“He did. He's relaxed. He realizes he doesn't have to do it all by himself. He doesn't have to hit 20 home runs as a sophomore. Just hit. He's gone from .190 to (over .300)."

Fletcher hit .325 in the SEC and brought a .282 average into the CWS.

Fletcher said the key was to just relax. It helped that there have been other Hogs in hot streaks when Fletcher was struggling. He said there were only minor tweaks in his swing, but mainly the thought was to wait a little more.

“You know, just sticking with the approach,” he said. “Not trying to do too much. Staying back. Just a couple different things in my swing. But mostly just being relaxed up there and not getting too jumpy not trying to do too much.”

Jared Gates has had a similar late-season surge. He hit a solo homer in the second inning to help the Hogs pad an early lead. He's come back strong after a hamstring injury put him on the bench for several weeks.

Van Horn made a decision to insert Gates as the every-day first baseman at the SEC Tournament. The decision has paid big dividends with a hot June.

“I talked about it a few times, down the stretch here, because obviously he's been in the lineup, and if you start at the beginning of the season, Jared was our starting first baseman,” Van Horn said.

“And then he pulls a hamstring. He's in and out of the lineup. We start platooning over there. And it's just not going good for him. But he started swinging the bat really well in batting practice I'd say mid-April. Really wasn't going into the game. Still splitting them a little bit. Once we got to the SEC Tournament, that's when I had a talk with him. I said, '...You don't have to worry about checking the lineup every day; I'm going to play you the rest of the year.'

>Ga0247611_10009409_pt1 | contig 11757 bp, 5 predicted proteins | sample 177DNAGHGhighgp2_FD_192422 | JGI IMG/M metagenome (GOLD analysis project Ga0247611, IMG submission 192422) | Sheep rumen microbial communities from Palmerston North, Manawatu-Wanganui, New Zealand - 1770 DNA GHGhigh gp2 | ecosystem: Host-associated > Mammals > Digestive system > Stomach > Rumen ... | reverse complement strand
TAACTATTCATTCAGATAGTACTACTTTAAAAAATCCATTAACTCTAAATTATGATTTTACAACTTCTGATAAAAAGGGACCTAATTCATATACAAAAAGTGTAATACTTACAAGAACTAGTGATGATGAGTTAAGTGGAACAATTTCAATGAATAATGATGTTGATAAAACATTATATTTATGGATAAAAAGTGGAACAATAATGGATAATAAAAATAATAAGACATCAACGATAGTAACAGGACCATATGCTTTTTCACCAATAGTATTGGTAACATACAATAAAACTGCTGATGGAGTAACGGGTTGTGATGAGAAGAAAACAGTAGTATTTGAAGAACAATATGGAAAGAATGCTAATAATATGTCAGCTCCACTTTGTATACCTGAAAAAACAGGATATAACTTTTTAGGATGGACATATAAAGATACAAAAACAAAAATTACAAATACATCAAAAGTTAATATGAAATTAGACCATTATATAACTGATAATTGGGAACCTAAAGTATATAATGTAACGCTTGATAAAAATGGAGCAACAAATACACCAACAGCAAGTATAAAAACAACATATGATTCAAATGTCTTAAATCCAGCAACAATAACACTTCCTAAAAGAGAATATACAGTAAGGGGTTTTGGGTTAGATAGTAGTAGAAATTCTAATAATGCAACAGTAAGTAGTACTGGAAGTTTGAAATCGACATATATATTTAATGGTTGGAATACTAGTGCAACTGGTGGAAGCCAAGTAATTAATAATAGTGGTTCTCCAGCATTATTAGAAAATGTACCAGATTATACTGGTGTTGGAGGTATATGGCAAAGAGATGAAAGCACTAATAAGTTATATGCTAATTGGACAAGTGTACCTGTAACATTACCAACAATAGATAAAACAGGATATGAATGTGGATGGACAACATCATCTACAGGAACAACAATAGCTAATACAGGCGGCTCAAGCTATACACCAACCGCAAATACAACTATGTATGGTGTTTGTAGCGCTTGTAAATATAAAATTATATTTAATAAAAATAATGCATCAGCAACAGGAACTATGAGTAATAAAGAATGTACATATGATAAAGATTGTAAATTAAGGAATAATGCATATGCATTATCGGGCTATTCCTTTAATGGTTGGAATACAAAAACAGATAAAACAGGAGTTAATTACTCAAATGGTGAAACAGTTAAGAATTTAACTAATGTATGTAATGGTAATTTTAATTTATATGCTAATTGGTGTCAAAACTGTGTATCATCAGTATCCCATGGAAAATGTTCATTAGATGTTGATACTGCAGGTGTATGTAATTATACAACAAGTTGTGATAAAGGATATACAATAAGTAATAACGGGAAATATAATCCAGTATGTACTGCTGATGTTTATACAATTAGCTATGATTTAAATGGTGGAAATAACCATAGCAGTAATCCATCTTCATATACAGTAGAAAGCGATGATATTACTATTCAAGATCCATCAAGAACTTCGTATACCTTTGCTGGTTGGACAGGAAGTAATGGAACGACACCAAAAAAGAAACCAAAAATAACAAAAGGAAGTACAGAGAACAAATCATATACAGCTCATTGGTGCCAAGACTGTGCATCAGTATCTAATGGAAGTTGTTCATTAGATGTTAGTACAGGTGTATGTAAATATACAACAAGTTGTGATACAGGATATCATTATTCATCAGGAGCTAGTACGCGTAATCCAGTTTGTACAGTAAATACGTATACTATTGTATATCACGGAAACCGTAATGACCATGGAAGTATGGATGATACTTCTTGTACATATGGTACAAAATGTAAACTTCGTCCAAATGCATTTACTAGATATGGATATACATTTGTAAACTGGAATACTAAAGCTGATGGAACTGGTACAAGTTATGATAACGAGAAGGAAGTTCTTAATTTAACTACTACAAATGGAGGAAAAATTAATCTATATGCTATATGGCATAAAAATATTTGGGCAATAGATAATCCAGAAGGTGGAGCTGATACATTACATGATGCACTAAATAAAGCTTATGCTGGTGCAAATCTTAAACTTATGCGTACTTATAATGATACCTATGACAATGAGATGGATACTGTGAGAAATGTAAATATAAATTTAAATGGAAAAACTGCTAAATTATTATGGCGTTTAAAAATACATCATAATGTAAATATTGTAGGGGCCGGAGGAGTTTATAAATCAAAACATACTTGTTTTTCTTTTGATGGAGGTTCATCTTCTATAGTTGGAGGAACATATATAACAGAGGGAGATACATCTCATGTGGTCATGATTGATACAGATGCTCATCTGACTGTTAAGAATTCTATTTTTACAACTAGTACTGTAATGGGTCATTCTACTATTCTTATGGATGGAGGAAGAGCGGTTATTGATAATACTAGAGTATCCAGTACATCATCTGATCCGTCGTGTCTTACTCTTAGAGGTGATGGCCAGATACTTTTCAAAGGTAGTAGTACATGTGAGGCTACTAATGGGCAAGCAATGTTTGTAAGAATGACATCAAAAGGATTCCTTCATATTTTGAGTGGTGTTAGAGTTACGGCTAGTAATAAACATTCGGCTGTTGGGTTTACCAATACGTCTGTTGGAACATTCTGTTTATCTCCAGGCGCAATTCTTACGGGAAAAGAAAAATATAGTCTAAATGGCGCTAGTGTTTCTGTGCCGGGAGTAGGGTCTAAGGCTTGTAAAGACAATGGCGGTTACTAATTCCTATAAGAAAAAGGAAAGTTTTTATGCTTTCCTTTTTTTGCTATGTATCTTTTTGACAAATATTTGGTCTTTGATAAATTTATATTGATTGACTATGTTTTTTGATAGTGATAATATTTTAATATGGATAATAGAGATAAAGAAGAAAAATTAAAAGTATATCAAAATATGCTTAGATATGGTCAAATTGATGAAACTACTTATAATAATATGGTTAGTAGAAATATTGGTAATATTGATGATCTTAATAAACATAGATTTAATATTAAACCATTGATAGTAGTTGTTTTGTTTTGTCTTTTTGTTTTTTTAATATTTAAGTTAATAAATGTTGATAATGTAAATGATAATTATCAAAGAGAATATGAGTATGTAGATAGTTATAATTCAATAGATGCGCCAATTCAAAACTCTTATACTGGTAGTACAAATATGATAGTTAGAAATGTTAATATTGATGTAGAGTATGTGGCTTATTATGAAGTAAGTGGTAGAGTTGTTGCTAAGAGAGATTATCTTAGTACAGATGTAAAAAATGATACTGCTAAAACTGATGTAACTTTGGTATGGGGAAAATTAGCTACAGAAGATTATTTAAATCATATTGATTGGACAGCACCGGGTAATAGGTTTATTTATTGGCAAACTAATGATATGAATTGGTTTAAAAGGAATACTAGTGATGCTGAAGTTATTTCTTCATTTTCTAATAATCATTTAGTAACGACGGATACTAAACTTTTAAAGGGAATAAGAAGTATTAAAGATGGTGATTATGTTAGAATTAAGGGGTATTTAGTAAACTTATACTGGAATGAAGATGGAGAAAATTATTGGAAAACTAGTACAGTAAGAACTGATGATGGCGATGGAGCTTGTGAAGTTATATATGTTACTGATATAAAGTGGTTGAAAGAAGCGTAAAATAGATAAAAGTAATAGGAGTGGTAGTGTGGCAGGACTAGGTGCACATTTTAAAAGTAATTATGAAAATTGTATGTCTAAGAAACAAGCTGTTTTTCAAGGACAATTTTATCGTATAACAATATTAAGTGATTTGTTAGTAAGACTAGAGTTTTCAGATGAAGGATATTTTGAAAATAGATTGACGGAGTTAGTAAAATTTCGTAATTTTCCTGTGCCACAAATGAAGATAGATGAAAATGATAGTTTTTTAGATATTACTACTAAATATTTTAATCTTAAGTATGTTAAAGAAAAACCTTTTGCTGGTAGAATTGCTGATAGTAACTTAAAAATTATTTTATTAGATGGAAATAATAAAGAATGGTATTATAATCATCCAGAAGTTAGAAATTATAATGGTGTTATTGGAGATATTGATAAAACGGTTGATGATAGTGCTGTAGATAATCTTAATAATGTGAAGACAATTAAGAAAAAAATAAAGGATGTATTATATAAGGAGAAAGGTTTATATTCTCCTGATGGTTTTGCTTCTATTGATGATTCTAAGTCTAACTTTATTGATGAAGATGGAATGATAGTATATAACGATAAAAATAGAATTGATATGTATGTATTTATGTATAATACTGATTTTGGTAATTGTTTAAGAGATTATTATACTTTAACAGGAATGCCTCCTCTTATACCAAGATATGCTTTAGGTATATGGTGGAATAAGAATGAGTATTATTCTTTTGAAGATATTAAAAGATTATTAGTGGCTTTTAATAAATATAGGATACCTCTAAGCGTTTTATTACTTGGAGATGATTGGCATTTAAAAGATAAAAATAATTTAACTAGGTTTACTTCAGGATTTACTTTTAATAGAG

“And he's just kind of kept going. He's done well. So he's been - I think I said this the other day, he lengthens our lineup with a threat of driving a run in or hitting a home run, and he's just been a tough out against right- and left-handed pitching.”

Not only did the Hogs crush a couple of pitches, they got a break in the first inning when Tech's center fielder Cody Farhat and right fielder Gabe Holt collided on a Fletcher pop up. It was scored a two-run double. Tech coach Tim Tadlock took the blame, noting he changed both player's position's late in the season.

"I mean, we made that change, game 48,” he said. “We put a guy at second base that had played right field. Put a guy that played right field at second base. And really hadn't bit us up to this point. Both of them played really well.

“I think they were both trying to make a play as far as I don't think Gabe heard Cody. I think if he does, he lets him catch it. But that's on me. Really that's a deal where maybe we need to do some more outfield communication. That's something that you can do and it's something that's fundamental. When you break down fundamentally, that's on the coaches.”

Van Horn knew it was a break.

“We feel fortunate to get out of there,” Van Horn said. “At this time of the year we always talk about you have to be a little bit lucky. In the first inning we had two players run into each other; cost them two runs. But we set that inning up pretty good and three and four-hole didn't make contact. Then we got a big break there.

“Again, you gotta have some things go your way. We had a couple of things go on your way. Then we swung the bats pretty well after that and got a couple of big hits with two outs, couple of home runs to keep adding to that lead and just pretty good job up and down our lineup.”

Fletcher and Gates didn't need any luck. They didn't get much early in the year, though. It's going right for Arkansas now.